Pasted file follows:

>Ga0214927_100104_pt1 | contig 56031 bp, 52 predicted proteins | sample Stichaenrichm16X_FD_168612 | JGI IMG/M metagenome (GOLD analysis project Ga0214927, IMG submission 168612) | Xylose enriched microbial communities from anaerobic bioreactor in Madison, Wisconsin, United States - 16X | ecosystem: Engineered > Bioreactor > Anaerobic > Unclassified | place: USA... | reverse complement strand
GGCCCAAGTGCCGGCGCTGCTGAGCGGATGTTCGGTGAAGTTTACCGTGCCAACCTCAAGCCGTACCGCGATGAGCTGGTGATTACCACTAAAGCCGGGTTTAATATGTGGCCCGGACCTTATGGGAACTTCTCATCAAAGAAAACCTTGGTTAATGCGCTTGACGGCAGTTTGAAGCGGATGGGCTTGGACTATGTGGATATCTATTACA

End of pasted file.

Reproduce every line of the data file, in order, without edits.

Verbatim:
>Ga0214927_100104_pt1 | contig 56031 bp, 52 predicted proteins | sample Stichaenrichm16X_FD_168612 | JGI IMG/M metagenome (GOLD analysis project Ga0214927, IMG submission 168612) | Xylose enriched microbial communities from anaerobic bioreactor in Madison, Wisconsin, United States - 16X | ecosystem: Engineered > Bioreactor > Anaerobic > Unclassified | place: USA... | reverse complement strand
GGCCCAAGTGCCGGCGCTGCTGAGCGGATGTTCGGTGAAGTTTACCGTGCCAACCTCAAGCCGTACCGCGATGAGCTGGTGATTACCACTAAAGCCGGGTTTAATATGTGGCCCGGACCTTATGGGAACTTCTCATCAAAGAAAACCTTGGTTAATGCGCTTGACGGCAGTTTGAAGCGGATGGGCTTGGACTATGTGGATATCTATTACA